To defeat the intertwined pandemics of obesity, hunger and climate change, governments must curb the political influence of major corporations, said a major report Monday calling for a 'global treaty' similar to one for tobacco control.
But this will not happen unless ordinary citizens demand a "radical rethink" of the relationship between policymakers and business, nearly four dozen experts from The Lancet Commission on Obesity concluded.
Powerful opposition from vested interests, lack of political leadership, and insufficient societal demand for change are preventing action," they said in a statement.
Nearly a billion people are hungry and another two billion are eating too much of the wrong foods, causing epidemics of obesity, heart disease and diabetes. Unhealthy diets account for up to 11 million premature deaths every year, according to the most recent Global Disease Burden report.
"Malnutrition in all its forms – including undernutrition and obesity – is by far the biggest cause of ill-health and premature deathy globally. Both undernutrition and obesity are expected to be made significantly worse by climate change," said Commission co-chair Boyd Swinburn, a professor at the University of Aukland.
The way in which food is currently produced, distributed and consumed not only fuels the hunger and obesity pandemics, it also generates 25 to 30 per cent of planet-warming greenhouse gas emissions.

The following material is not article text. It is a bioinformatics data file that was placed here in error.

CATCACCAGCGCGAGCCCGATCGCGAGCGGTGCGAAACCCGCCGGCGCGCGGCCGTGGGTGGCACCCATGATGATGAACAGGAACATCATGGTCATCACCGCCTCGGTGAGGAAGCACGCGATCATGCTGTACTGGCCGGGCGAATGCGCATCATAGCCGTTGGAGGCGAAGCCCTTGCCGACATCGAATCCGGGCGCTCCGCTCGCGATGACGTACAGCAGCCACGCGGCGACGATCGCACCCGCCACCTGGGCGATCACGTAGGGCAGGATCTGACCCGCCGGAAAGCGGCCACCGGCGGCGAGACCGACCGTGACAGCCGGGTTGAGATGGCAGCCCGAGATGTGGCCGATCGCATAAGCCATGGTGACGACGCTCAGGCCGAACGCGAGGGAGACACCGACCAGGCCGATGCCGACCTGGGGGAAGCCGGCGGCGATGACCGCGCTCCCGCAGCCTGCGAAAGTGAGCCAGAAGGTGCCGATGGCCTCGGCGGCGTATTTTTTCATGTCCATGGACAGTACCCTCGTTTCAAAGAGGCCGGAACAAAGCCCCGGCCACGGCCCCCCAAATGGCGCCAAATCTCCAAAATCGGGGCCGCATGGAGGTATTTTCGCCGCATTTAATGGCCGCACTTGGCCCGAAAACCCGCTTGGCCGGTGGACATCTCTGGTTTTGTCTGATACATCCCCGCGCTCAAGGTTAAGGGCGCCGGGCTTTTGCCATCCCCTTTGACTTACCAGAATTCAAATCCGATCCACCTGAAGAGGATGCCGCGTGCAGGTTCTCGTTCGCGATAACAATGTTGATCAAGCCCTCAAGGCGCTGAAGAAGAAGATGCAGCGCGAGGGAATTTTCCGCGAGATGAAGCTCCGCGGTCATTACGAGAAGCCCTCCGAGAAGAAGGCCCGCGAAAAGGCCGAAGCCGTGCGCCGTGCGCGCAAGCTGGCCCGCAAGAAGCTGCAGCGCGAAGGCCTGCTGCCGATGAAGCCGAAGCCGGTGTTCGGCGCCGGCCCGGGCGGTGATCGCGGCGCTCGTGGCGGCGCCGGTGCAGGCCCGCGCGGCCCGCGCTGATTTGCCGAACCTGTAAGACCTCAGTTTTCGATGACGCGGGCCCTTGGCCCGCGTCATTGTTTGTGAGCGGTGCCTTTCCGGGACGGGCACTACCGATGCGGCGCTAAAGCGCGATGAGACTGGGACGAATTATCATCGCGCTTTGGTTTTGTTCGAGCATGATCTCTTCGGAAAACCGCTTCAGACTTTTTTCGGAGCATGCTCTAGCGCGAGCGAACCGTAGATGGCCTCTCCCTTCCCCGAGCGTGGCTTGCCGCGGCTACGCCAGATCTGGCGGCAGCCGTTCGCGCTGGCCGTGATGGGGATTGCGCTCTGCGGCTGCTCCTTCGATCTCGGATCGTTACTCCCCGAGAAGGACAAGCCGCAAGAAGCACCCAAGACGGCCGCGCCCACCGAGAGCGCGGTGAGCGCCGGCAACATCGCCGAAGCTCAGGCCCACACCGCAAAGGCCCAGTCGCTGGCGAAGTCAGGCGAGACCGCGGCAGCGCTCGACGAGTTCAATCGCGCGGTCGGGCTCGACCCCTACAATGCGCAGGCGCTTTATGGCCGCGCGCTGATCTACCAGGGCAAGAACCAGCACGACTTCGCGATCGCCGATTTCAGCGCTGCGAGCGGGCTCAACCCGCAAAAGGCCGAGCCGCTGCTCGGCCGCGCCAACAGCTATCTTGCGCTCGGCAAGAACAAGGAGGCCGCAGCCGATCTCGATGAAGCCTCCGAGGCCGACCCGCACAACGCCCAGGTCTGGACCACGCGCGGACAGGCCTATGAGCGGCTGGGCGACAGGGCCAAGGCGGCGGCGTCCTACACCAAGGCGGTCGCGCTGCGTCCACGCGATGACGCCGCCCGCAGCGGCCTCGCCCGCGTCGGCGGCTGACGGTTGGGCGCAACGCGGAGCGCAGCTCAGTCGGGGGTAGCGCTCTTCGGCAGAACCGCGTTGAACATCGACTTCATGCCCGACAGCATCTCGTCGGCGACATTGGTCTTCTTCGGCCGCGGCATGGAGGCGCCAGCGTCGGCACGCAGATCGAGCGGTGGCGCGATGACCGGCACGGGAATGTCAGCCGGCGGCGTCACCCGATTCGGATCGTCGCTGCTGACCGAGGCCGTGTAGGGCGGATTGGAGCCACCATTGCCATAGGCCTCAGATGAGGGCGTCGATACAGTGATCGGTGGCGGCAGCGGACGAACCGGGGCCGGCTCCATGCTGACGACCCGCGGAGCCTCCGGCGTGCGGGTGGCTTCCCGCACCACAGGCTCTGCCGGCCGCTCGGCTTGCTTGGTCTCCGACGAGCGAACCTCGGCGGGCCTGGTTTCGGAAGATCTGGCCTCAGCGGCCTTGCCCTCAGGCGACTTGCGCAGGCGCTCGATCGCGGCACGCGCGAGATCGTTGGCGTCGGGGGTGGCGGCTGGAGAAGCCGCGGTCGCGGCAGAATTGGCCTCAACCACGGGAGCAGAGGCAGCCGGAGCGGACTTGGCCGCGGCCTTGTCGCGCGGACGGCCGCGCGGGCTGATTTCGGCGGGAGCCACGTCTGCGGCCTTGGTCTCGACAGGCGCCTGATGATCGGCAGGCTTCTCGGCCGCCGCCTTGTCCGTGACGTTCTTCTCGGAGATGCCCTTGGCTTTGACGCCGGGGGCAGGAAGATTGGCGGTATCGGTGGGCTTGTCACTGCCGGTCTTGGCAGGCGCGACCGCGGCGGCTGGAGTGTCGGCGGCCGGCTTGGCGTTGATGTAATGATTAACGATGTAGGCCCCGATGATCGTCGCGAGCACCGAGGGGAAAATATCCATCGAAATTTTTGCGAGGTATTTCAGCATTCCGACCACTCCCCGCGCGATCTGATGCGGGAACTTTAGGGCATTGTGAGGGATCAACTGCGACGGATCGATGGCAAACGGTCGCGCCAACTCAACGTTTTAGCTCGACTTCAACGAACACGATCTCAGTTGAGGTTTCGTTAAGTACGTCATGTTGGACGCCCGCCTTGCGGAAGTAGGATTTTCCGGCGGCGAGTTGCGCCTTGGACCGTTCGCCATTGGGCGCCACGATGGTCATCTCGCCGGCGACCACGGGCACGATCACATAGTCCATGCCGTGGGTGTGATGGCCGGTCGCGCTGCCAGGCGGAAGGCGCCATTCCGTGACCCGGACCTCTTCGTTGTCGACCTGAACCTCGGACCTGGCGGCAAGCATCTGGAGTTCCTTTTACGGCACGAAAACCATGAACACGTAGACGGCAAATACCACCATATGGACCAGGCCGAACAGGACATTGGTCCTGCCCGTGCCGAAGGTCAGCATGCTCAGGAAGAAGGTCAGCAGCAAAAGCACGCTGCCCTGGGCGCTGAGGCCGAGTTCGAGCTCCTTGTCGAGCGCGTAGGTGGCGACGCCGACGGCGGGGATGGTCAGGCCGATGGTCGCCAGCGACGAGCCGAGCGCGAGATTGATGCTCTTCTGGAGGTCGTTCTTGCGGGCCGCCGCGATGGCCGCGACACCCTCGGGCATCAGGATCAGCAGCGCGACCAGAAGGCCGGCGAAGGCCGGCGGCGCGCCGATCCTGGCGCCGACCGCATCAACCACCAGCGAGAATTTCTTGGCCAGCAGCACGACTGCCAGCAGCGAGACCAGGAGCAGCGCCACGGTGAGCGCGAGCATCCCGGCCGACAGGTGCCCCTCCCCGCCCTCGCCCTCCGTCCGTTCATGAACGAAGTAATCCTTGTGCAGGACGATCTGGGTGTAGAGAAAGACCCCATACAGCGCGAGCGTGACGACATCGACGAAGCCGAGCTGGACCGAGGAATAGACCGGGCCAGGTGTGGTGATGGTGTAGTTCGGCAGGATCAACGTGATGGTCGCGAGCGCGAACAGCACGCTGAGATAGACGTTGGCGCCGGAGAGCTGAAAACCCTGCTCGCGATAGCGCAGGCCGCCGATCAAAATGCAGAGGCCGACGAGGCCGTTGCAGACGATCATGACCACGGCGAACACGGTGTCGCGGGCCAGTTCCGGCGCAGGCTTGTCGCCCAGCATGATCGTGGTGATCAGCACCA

Cattle production alone accounts for more than have of those gases, in the form of methane-laden flatulence and CO2 when forests, especially in Brazil, are being cleared to accommodate livestock.
A transport system dominated by cars contributes another 15 to 25 per cent of emissions, and supports a sedentary lifestyle. "Underpinning all of these are weak political governance, the unchallenging economic pursuit of GPD growth, and the powerful commercial engineering of overconsumption," the report said.
"Undernutrition is declining too slowly to meet global targets, no country has reversed its obesity epidemic, and comprehensive policy responses to the threat of climate change have barely begun."
Despite 30 years of warnings from science about the dire impacts of global warming, CO2 emissions hit record levels in 2017 and again last year. Since all these problems are interwoven, the answers must be too, the researchers emphasised.
"Joining the three pandemics" – hunger, obesity, climate – "together as 'The Global Syndemic' allows us to consider common drivers and shared solutions."